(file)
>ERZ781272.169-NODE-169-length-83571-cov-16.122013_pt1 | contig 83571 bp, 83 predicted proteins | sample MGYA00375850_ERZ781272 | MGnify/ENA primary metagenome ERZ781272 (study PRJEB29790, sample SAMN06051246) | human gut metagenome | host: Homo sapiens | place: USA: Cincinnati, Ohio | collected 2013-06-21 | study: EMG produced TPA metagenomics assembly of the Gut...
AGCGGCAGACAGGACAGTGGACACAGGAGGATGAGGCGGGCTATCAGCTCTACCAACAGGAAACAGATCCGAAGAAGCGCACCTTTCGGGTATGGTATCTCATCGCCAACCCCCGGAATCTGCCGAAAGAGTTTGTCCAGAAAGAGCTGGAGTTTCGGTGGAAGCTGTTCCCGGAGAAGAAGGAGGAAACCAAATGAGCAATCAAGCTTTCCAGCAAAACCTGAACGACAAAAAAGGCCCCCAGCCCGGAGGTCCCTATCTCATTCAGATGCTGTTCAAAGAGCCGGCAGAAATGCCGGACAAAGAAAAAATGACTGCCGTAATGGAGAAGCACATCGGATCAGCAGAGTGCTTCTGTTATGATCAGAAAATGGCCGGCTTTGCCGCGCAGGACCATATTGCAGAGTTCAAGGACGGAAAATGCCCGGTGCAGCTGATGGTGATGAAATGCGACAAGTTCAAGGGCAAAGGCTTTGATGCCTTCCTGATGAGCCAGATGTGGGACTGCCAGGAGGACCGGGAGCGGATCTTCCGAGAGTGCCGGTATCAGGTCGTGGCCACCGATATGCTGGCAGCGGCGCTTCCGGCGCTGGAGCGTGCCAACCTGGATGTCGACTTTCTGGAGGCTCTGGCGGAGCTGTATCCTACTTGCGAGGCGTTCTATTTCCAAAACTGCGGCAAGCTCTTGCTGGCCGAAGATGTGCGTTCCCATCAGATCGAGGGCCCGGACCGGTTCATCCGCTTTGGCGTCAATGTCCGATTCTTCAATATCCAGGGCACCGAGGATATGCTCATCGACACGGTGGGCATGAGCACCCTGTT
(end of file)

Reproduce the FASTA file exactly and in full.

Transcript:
>ERZ781272.169-NODE-169-length-83571-cov-16.122013_pt1 | contig 83571 bp, 83 predicted proteins | sample MGYA00375850_ERZ781272 | MGnify/ENA primary metagenome ERZ781272 (study PRJEB29790, sample SAMN06051246) | human gut metagenome | host: Homo sapiens | place: USA: Cincinnati, Ohio | collected 2013-06-21 | study: EMG produced TPA metagenomics assembly of the Gut...
AGCGGCAGACAGGACAGTGGACACAGGAGGATGAGGCGGGCTATCAGCTCTACCAACAGGAAACAGATCCGAAGAAGCGCACCTTTCGGGTATGGTATCTCATCGCCAACCCCCGGAATCTGCCGAAAGAGTTTGTCCAGAAAGAGCTGGAGTTTCGGTGGAAGCTGTTCCCGGAGAAGAAGGAGGAAACCAAATGAGCAATCAAGCTTTCCAGCAAAACCTGAACGACAAAAAAGGCCCCCAGCCCGGAGGTCCCTATCTCATTCAGATGCTGTTCAAAGAGCCGGCAGAAATGCCGGACAAAGAAAAAATGACTGCCGTAATGGAGAAGCACATCGGATCAGCAGAGTGCTTCTGTTATGATCAGAAAATGGCCGGCTTTGCCGCGCAGGACCATATTGCAGAGTTCAAGGACGGAAAATGCCCGGTGCAGCTGATGGTGATGAAATGCGACAAGTTCAAGGGCAAAGGCTTTGATGCCTTCCTGATGAGCCAGATGTGGGACTGCCAGGAGGACCGGGAGCGGATCTTCCGAGAGTGCCGGTATCAGGTCGTGGCCACCGATATGCTGGCAGCGGCGCTTCCGGCGCTGGAGCGTGCCAACCTGGATGTCGACTTTCTGGAGGCTCTGGCGGAGCTGTATCCTACTTGCGAGGCGTTCTATTTCCAAAACTGCGGCAAGCTCTTGCTGGCCGAAGATGTGCGTTCCCATCAGATCGAGGGCCCGGACCGGTTCATCCGCTTTGGCGTCAATGTCCGATTCTTCAATATCCAGGGCACCGAGGATATGCTCATCGACACGGTGGGCATGAGCACCCTGTT